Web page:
Regional leaders in higher education showed early optimism Tuesday after Gov. Doug Burgum launched a task force to assess how North Dakota campuses are meeting the state's needs.
Burgum described his initiative in a press conference as a push to identify best practices for governance of the North Dakota University System that can be distilled into recommendations for long-term improvements. The system is currently governed by the State Board of Higher Education, a body that also sets policy for North Dakota's 11 campuses.
UND President Mark Kennedy said after the conference that he liked seeing Burgum prioritize the evolving landscape of higher education.
Kennedy himself has targeted on national trends in the sector and has set many of his public comments about UND within that wider context. He says the school's own strategic plan is rooted in concepts highlighted by Burgum, such as a heightened need to reach students online while addressing new sources of competition.
"I'm very pleased the governor is putting together a committee to look at how does the state adapt, just as we've internally needed to adapt," said Kennedy, adding that he's told both Burgum and Lt. Gov. Brent Sanford that "we stand ready to help in whatever way we can in the process of this evaluation."
Kennedy said that he'd personally encourage the committee to consider a growing societal reliance on technology, as well as the related points of discovery and research. When discussing the initiative's focus on system governance, Kennedy seemed unconcerned about the possibility of change, saying he "can't imagine any (model) that (Burgum) would consider that would be detrimental to UND."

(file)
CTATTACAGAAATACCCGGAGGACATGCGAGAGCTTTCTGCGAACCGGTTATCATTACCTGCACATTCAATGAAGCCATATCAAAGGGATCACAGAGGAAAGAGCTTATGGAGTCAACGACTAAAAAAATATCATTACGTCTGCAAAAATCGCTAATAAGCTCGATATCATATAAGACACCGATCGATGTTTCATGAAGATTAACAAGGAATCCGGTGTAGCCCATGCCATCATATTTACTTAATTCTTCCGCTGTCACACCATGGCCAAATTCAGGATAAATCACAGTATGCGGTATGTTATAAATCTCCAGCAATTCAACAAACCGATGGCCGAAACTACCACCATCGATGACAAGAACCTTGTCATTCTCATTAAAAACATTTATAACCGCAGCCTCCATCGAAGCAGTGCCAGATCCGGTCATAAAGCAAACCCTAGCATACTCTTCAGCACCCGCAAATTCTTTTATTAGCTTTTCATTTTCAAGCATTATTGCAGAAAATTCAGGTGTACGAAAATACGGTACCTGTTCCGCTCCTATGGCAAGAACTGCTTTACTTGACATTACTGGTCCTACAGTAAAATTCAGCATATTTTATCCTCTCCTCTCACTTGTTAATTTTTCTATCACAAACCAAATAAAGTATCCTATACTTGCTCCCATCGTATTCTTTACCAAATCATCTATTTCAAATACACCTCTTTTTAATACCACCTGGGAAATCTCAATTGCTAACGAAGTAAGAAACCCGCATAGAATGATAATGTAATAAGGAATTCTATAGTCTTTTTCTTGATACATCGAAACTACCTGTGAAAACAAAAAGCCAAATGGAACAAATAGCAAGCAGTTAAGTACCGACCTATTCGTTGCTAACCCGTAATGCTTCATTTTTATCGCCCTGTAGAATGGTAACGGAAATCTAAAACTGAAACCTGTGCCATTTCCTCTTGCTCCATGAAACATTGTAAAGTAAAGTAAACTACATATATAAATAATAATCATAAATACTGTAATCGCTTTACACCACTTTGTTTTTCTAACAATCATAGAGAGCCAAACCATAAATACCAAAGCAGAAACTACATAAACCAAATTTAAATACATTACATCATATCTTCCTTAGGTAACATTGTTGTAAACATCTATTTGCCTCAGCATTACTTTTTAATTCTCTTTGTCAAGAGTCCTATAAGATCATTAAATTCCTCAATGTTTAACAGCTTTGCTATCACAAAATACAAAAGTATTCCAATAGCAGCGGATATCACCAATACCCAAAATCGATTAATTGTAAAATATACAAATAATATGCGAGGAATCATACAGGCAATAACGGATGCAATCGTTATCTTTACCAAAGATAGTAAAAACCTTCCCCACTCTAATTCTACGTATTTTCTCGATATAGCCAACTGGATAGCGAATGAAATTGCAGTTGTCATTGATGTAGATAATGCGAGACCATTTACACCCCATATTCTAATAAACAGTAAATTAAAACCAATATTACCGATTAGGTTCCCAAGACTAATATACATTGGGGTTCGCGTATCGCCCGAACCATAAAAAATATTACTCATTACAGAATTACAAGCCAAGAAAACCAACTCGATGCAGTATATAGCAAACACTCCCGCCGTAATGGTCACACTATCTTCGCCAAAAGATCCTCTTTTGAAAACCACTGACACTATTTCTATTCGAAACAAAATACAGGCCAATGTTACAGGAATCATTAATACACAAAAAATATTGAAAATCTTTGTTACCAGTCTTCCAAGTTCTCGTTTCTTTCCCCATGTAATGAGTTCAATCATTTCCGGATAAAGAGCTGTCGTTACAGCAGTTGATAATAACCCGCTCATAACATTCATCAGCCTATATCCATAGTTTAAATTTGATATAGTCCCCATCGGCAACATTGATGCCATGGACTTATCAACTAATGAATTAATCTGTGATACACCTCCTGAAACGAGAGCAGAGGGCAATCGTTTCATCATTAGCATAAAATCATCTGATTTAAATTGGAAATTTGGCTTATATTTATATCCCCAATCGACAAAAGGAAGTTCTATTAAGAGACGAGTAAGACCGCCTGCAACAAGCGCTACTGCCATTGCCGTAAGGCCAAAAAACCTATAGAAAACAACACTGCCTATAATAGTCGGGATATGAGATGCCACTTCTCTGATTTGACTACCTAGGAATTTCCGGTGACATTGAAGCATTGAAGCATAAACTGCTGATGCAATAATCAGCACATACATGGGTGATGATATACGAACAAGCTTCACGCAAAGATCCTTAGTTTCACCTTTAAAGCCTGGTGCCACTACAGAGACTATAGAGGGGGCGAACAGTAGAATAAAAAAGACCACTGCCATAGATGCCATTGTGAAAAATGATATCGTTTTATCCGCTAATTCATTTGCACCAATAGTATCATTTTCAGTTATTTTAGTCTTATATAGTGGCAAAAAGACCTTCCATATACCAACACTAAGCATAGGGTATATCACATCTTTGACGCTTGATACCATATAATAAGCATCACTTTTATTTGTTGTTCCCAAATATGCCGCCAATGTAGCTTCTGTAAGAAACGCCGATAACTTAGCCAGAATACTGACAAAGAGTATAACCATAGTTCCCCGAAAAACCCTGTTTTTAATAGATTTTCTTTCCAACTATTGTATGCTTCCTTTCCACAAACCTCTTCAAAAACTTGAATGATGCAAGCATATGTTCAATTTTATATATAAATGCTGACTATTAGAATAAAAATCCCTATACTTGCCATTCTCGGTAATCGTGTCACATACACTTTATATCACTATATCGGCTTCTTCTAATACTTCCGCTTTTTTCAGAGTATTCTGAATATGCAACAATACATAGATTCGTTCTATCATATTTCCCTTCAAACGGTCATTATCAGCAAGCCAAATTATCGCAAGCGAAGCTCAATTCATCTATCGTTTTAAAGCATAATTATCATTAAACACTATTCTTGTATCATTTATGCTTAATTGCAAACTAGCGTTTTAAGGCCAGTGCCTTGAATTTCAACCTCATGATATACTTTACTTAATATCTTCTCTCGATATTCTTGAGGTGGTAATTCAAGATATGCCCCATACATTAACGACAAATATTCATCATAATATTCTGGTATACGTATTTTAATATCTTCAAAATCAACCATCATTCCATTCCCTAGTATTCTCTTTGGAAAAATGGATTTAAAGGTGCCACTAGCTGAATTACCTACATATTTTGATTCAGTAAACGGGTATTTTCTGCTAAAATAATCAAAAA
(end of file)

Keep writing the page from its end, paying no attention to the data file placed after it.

The president said the university would encourage the task force to evaluate the diverse governance models used in other state systems to determine the right fit for North Dakota.
Notice of the Tuesday press conference went out to many in the NDUS via email Monday night.
Mayville State University President Gary Hagen said the announcement "seemed to be sudden," but described that as a sign of the times in a fast-paced society.
Hagen was still waiting for more information on the task force and its mission after the conference, though at first glance he said its goal of assessing the system's governance model was "a reasonable question to ask" given state budgeting issues and the changing nature of higher education.
"I'm certainly open-minded, and we'll see where this goes," said Hagen. He believed the forward-looking nature of Burgum's initiative resonated with an adaptation process that has been ongoing at the MSU campus.
The governor has personally advocated for a more digitized approach to higher education that de-emphasizes the need for brick-and-mortar campus locations. MSU is one of the smallest four-year institutions within the NDUS, and while any system downsizing could jeopardize colleges with fewer students, Hagen pointed to his school's near-doubling of enrollments over the past decade. He said that growth, combined with curriculum changes designed to meet regional workforce needs in areas such as education and nursing, is a sign MSU remains a viable location between the two major universities in the Red River Valley.
"It's a situation where the governor has had a call to action and wants to make sure we're prepared for the future," said Hagen. "That's what strategic planners do, and we've certainly changed a lot at our institution to do those things already. We're nimble, flexible and I think we can play a part however we need to."